Just after it was launched in 1984, Canal + had 245,000 subscribers; it now has approximately 5 million.
M6 is also a relatively new channel (it was created in 1986). It is a general interest channel, but its 24-hour schedule broadcasts mainly music and fiction aimed at a young audience, even if there are also news bulletins, magazine programmes and documentaries. Viewing figures for M6 were 1.5% in 1987 (when, however, its schedule was not broadcast throughout France) and are now about 13%.
Although Canal + is paid for by subscriptions, it also receives revenues from advertising, as do TF1 and M6, which are additionally backed by private shareholders (press and advertising consortiums, industrial firms, banks, insurance companies and others).
To these seven conventional television channels, public and private, must be added fifty or so French (and about 200 foreign) cable and satellite channels.
Most of these are specialist channels or are aimed at a specific audience. Some of the best-known are Canal J (for 2 to 14-year-olds), Canal Jimmy (for fans of the Sixties and Seventies), Ciné-Cinéfil (for people who love old black-and-white films and classic cinema), Ciné-Cinéma (for all fil buffs), Eurosport (for sports enthusiasts), Planète (for people who are fascinated by documentaries and reports), Téva (for women).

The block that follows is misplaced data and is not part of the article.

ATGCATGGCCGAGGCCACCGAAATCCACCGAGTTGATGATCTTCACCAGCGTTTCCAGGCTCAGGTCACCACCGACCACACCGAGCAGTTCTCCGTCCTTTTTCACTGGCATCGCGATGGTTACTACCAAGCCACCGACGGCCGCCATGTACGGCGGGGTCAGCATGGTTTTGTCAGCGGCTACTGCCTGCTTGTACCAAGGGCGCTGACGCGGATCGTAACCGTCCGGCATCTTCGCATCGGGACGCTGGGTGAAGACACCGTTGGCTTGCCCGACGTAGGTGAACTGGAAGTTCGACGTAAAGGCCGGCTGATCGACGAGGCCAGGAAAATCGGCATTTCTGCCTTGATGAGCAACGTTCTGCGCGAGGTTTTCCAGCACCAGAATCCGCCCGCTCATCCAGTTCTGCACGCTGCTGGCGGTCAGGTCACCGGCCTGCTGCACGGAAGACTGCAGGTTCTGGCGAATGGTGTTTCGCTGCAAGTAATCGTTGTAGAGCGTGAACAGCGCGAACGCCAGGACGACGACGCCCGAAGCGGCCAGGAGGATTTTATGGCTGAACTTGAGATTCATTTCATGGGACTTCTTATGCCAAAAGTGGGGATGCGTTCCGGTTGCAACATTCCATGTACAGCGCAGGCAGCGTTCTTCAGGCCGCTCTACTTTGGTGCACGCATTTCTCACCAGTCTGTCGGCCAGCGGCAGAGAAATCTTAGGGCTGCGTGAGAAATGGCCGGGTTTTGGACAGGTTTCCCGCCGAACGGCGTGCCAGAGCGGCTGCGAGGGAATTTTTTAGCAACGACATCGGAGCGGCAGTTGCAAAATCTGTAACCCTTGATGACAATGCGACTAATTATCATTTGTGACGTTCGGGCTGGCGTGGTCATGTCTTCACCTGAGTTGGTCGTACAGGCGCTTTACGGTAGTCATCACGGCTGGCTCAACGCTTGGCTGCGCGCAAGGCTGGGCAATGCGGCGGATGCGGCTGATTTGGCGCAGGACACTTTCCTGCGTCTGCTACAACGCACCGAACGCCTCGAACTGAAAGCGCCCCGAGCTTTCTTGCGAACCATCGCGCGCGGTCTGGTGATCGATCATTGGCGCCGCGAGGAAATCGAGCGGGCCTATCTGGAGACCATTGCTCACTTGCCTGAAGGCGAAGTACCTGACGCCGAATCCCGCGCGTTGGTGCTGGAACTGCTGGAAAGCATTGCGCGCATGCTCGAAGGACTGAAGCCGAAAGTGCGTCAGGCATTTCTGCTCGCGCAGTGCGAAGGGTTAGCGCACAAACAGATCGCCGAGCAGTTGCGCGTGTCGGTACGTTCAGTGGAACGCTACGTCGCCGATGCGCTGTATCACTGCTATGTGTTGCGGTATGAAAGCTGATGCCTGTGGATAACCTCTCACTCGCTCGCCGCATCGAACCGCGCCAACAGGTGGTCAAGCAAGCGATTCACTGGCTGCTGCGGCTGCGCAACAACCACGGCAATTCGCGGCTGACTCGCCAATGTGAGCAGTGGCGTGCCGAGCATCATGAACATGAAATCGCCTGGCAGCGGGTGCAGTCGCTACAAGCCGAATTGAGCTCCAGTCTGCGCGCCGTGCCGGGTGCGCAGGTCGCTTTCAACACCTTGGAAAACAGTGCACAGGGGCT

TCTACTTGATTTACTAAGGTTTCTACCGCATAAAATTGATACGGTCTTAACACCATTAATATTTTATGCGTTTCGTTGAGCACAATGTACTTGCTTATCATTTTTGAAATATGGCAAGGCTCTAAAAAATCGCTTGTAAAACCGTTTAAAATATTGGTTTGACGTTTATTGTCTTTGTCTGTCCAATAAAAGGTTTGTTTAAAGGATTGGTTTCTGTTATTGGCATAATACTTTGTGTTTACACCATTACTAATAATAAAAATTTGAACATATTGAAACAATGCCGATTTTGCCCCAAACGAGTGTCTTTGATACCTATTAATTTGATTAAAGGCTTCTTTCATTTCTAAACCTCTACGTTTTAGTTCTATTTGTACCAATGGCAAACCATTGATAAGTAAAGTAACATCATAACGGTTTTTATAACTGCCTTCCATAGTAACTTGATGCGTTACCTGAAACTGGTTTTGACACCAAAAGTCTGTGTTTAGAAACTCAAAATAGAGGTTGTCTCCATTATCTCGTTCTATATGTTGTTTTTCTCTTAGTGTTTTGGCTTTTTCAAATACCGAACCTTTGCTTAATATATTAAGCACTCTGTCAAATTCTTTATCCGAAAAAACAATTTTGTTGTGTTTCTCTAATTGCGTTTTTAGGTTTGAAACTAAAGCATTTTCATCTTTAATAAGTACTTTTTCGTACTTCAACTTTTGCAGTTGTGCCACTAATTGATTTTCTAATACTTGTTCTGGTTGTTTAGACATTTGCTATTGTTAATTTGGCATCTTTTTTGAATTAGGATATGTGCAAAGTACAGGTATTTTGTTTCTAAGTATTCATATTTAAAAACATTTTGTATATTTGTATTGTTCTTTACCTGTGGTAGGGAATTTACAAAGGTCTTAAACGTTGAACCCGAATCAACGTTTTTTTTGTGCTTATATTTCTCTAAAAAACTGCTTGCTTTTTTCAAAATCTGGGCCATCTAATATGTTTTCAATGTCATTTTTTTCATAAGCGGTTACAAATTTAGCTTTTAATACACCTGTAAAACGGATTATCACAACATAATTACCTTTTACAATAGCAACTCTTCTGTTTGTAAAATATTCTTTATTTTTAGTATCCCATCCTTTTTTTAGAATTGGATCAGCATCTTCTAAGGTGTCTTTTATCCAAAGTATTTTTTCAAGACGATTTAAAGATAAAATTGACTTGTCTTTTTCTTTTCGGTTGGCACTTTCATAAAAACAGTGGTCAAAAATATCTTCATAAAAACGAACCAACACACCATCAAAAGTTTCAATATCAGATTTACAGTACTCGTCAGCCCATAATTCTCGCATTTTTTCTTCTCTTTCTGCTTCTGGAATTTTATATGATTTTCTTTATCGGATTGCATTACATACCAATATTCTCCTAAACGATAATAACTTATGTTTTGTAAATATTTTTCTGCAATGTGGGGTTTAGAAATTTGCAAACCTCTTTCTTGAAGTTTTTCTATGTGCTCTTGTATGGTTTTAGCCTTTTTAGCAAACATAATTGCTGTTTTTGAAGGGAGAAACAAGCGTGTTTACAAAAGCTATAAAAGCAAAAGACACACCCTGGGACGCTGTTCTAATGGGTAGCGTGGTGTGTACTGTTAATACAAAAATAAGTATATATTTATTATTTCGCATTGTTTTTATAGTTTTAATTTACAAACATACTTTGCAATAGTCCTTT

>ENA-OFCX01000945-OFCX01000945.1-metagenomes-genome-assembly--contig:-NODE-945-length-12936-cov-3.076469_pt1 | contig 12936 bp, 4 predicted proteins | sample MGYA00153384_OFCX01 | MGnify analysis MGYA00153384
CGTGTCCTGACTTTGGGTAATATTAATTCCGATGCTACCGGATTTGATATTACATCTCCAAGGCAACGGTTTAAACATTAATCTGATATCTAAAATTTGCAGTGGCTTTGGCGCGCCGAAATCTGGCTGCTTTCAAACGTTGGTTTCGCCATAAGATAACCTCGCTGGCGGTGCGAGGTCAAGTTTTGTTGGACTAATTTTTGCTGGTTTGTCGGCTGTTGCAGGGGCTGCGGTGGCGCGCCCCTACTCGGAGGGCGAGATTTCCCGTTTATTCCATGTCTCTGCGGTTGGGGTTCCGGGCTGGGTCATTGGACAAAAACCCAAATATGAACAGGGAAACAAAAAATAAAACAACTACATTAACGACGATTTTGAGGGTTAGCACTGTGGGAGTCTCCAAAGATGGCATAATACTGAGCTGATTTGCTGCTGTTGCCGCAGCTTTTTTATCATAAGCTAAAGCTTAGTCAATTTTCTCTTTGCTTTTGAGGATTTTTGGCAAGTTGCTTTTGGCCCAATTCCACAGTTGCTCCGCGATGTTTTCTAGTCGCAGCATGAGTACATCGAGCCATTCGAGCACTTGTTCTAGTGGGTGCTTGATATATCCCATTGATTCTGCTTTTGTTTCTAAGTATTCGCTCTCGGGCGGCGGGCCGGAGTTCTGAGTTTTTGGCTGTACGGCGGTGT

One channel, LC1 (La chaîne de l'info - "The News Channel"),a subsidiary of TF1, has the distinction of being the first French channel to broadcast news continuously 24 hours a day.
There are also channels devoted to animals, cars, shooting and fishing, horse-racing, history, the weather, classical music, cop films, travel and so on.
The practice of offering a package of satellite schedules is currently on the increase. This strategy contrives to give viewers as wide a choice as possible whilst fending off competition from foreign channels.
There are now three packages on offer:- Canal satellite, which is under the aegis of Canal + and offers twenty specialist channels by subscription; TPS, which is run by TF1, and offers about fifteen channels to subscribers; and AB Sat, a production company, which also offers about fifteen channels.
As part of cultural diplomacy, the government has an external audiovisual policy administered by TV5 and CFI (Canal France international).
TV5 is a French-language channel which is broadcast all over the world using cable and satellite technology.
Its schedule is made up of programmes from French public broadcasting (France 2 and France 3) and Belgian, Swiss, Canadian and Quebec public broadcasting channels. Its name refers to the five French-speaking countries involved.
CFI, which is also broadcast by satellite, is intended to be a showcase for French television production for the rest of the world.
CFI offers specific schedules in each of five broadcasting zones:- Africa; Central and Eastern Europe; the Near and Middle East; Asia; and Latin America.